The Oscar Pistorius trial is not Judge Thokozile Masipa’s first high profile case. In the 16 years since becoming judge she has presided over four major cases and has become known for handing down stiff sentences. (Image: Graphic by Mary Alexander. Background image courtesy of Jonny Ross, Flickr)
The judge presiding over the Oscar Pistorius trial is accustomed to high-profile cases. Since becoming a high court judge in 1998, Thokozile Masipa has presided over numerous ground-breaking trials. But despite gaining so much media attention over the years, she remains reserved and averse to the spotlight.
While working as a crime reporter for The World, Post and The Sowetan newspapers, she reported on the difficulties of life under apartheid. It piqued her interested in law and she became an advocate in her late forties before being the third black woman in South Africa to be appointed to the bench in 1998, following Constitutional Court Judge Yvonne Mokgoro and High Court Judge Lucy Mailula.
In the years that followed, Masipa has presided over four cases that attracted media attention. Two in particular showed her willingness to hand out maximum sentences to men convicted of violent crimes against women.
No mercy for abusive men
In May last year she handed down a 252-year sentence to serial rapist and robber, Shepherd Moyo, after he was arrested and tried after a seven-year crime spree. Moyo terrorised residents in northern Johannesburg; he would ransack their homes and in some instances, rape his victims.
Masipa found him guilty on 11 counts of housebreaking and robbery, three of rape and one of attempted murder. She sentenced him to 15 years for each of the 11 robberies, 12 years for attempted murder and life sentences for all three rape charges.
In her judgement, Masipa said Moyo was a detriment to society who forced his victims to become prisoners in their own homes after he had attacked them. She added that the rape victims never recovered from the trauma and said, “What weighs with me very heavily is that the accused showed no remorse, therefore it is difficult to imagine he can be rehabilitated.”
In another case of a violent crime against a woman, in 2009, Masipa handed down a life sentence to police officer, Freddy Mashamba, for shooting and killing his wife, Rudzani Ramango. During an argument over a divorce settlement in May 2008, Ramango and her aunt, Patricia Ramango, jumped into a vehicle and tried to flee from Mashamba. The officer, enraged, gave chase until they stopped behind the charge office at the Louis Trichardt police station. It was here that he shot at his wife, hitting her seven times in the face and three in the chest. She died at the scene; Patricia Ramango escaped unhurt.
He was tried at the Polokwane High Court with Masipa as the judge. She said the sentence she handed Mashamba was meant to serve as a lesson to police officers that conflict cannot be solved with violence. “No one is above the law,” she said. “You deserve to go to jail for life because you are not a protector, you are a killer.”
Siding with the poor
Masipa presided over a landmark case in 2009 that gave precedence to the rights of the poor. In June 2005 Blue Moonlight, the new owners of a building in Saratoga Avenue in Berea, Johannesburg, posted notices asking its 86 occupiers to vacate the property. The City of Johannesburg followed this up in October that year by issuing their own notice to occupiers to vacate the premises under its Fire Brigade Service Act. The residents did not move.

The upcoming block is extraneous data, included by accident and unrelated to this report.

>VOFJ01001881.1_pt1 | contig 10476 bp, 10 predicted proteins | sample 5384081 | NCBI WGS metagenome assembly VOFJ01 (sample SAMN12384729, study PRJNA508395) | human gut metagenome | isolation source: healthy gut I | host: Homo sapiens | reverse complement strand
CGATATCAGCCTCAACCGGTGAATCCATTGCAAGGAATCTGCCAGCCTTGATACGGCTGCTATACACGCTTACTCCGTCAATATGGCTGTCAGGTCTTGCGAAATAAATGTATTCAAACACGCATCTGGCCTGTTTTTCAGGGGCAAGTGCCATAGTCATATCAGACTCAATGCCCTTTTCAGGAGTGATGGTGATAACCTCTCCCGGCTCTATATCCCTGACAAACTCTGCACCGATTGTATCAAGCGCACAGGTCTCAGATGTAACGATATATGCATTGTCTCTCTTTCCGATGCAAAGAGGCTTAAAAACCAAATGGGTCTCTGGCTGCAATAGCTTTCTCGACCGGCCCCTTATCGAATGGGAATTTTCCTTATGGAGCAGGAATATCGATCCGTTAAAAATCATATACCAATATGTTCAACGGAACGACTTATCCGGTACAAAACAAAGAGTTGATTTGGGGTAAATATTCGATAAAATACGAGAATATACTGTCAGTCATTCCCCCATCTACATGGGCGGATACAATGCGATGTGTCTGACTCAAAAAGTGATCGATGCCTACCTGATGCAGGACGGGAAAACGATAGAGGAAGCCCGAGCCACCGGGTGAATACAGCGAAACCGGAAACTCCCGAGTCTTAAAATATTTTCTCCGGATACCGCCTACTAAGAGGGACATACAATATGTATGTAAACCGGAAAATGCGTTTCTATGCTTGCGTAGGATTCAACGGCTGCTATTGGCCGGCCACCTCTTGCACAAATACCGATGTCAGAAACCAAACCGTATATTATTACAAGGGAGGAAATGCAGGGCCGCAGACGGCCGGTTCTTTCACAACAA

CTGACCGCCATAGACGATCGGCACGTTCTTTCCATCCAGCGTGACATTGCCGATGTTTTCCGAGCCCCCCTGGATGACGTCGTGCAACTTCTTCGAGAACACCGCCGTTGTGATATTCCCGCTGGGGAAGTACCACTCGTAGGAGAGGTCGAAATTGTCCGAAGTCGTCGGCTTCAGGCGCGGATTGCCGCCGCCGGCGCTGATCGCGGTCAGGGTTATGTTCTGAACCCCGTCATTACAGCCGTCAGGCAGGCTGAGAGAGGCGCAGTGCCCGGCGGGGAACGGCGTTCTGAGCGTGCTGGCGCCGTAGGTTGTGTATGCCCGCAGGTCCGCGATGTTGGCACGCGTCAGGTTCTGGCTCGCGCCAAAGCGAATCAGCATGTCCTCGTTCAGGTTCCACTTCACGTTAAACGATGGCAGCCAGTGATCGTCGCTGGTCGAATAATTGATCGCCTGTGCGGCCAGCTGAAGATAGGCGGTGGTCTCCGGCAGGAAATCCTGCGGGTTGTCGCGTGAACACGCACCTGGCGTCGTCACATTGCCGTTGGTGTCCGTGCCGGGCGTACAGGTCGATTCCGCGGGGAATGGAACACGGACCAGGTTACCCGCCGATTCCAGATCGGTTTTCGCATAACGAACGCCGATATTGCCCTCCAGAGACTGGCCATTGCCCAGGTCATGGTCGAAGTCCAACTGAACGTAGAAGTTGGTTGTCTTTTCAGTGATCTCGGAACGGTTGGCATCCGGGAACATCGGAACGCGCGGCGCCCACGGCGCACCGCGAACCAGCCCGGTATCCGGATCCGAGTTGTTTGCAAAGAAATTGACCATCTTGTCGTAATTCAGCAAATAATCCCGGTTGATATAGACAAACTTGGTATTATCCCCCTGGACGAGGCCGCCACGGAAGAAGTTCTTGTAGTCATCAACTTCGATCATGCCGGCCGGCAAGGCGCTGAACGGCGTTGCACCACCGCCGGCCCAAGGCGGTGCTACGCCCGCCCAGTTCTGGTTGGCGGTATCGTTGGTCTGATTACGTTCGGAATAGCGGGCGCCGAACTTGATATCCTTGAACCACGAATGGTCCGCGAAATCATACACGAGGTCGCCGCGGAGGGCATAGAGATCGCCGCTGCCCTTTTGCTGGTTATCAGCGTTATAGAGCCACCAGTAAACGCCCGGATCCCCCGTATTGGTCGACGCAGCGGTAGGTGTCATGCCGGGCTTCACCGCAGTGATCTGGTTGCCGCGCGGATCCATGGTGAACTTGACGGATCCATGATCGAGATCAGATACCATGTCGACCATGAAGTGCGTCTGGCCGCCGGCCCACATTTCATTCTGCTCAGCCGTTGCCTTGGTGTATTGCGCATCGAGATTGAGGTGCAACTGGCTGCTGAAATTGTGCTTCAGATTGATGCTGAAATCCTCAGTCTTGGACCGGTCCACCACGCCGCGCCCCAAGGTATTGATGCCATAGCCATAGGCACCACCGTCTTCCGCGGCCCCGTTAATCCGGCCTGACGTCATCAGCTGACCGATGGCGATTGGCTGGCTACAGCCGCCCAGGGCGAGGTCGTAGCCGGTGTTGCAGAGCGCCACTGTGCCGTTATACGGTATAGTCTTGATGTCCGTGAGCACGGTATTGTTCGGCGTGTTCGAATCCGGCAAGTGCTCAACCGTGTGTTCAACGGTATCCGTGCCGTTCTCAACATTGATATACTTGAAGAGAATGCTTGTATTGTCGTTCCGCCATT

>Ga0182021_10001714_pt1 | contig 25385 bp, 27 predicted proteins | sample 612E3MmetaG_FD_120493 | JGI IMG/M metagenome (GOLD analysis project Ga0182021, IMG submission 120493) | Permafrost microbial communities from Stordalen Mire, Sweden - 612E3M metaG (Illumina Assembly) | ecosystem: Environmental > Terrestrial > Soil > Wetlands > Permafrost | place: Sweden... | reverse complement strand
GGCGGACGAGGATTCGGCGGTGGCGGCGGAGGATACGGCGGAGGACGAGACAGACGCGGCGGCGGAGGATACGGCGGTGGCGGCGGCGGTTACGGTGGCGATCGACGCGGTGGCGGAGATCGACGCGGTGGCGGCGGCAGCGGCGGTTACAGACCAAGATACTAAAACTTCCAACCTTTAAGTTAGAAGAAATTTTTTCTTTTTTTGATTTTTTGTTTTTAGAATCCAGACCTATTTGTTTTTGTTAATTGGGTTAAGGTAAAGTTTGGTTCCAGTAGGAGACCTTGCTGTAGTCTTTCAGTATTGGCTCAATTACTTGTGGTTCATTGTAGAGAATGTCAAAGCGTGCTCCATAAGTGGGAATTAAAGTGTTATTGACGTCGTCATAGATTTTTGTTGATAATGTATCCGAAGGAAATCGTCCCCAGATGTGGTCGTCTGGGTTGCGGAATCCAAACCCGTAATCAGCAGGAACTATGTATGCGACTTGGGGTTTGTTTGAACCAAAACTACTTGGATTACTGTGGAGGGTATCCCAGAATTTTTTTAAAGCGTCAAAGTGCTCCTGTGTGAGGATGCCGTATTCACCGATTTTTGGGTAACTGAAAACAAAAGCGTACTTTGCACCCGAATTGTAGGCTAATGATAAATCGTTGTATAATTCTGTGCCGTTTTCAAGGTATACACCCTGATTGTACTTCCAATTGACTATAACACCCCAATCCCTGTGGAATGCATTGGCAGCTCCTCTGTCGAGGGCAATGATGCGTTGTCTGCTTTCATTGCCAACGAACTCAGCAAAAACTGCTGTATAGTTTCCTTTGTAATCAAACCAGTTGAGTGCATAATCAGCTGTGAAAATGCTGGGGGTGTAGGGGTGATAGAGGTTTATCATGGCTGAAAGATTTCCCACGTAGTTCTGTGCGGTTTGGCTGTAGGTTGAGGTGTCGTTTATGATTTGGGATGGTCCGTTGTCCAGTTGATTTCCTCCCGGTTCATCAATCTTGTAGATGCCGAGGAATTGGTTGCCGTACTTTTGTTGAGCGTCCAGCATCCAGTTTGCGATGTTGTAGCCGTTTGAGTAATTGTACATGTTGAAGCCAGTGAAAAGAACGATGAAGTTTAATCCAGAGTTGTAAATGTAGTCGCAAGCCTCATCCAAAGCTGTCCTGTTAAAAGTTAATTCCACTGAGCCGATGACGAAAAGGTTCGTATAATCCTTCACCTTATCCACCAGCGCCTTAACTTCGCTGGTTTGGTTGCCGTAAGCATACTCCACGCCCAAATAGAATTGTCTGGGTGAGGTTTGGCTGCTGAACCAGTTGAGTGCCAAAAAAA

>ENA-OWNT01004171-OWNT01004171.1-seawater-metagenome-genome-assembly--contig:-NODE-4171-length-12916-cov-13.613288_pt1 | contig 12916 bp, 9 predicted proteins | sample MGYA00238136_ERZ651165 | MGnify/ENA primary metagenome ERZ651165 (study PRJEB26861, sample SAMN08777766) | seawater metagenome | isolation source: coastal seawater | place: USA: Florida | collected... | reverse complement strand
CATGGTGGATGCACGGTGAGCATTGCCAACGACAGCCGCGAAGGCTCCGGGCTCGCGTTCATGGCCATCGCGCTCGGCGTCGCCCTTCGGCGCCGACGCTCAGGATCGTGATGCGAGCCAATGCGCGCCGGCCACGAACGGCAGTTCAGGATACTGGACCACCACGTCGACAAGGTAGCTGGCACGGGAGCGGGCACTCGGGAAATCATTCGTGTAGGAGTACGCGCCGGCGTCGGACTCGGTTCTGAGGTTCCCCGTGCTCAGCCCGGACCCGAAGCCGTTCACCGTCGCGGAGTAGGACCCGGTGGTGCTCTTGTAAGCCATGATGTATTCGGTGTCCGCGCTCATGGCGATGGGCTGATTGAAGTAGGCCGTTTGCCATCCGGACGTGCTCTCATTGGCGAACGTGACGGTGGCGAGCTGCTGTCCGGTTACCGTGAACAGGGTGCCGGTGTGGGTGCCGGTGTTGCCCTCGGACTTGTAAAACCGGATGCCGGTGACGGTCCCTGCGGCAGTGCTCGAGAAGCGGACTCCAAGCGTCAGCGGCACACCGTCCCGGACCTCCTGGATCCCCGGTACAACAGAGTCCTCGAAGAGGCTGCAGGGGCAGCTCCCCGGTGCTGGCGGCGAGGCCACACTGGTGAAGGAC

Blue Moonlight then brought a high court application to have them evicted. The occupiers opposed the eviction and asked if the city council could provide alternate accommodation if they were to move. However, the City claimed that it was not their duty to find alternate accommodation as the occupiers did not qualify for emergency relocation. When the matter reached the court, Masipa sided with the occupiers, saying the City had failed to fulfil its obligations to find alternative accommodation for squatters who were threatened with eviction. She criticised the City for trying to distance itself from the problem. “This, indeed, is at odds with the Constitution and is tantamount to failure by the City to comply with its constitutional obligations,” she said.
Maroga vs Eskom
In December 2010, Masipa ruled against an R85-million lawsuit that former Eskom chief executive, Jacob Maroga, brought against his previous employees for unlawful dismissal. He asked that he either be reinstated as the utility’s chief executive or be compensated. However, Eskom maintained that Maroga offered to resign and the board accepted his resignation.
According to Masipa, Maroga’s story was contradictory, unreliable and “demonstrably lacking in credence” and she concluded that his version of events was a fabrication. Masipa ordered Maroga to pay the costs of the trial, which included the employment of five counsel.
During Pistorius’ trial, Masipa has shown that she can take a hard line approach when it comes to media coverage of the trial. She came under scrutiny when she banned broadcasts and live tweets from the courtroom during the postmortem coverage by pathologist Gert Saayman.
Masipa had also reprimanded both the defending and prosecuting advocates for their behaviour in the courtroom. Barry Roux was told he could not argue with a witness when he cross-examined police photographer, warrant officer Barend van Staden, over his labelling of the photographs he took of the front and back of a blood-smeared Lazer cricket bat.
She also told prosecuting advocate Gerrie Nel to “Watch your language,” when he called Pistorius a liar when the Paralympian was on the witness stand.
Masipa displayed her stern side again when she ordered a young man, who taking photographs with his cellular phone, out of the courtroom. Security officers then removed him.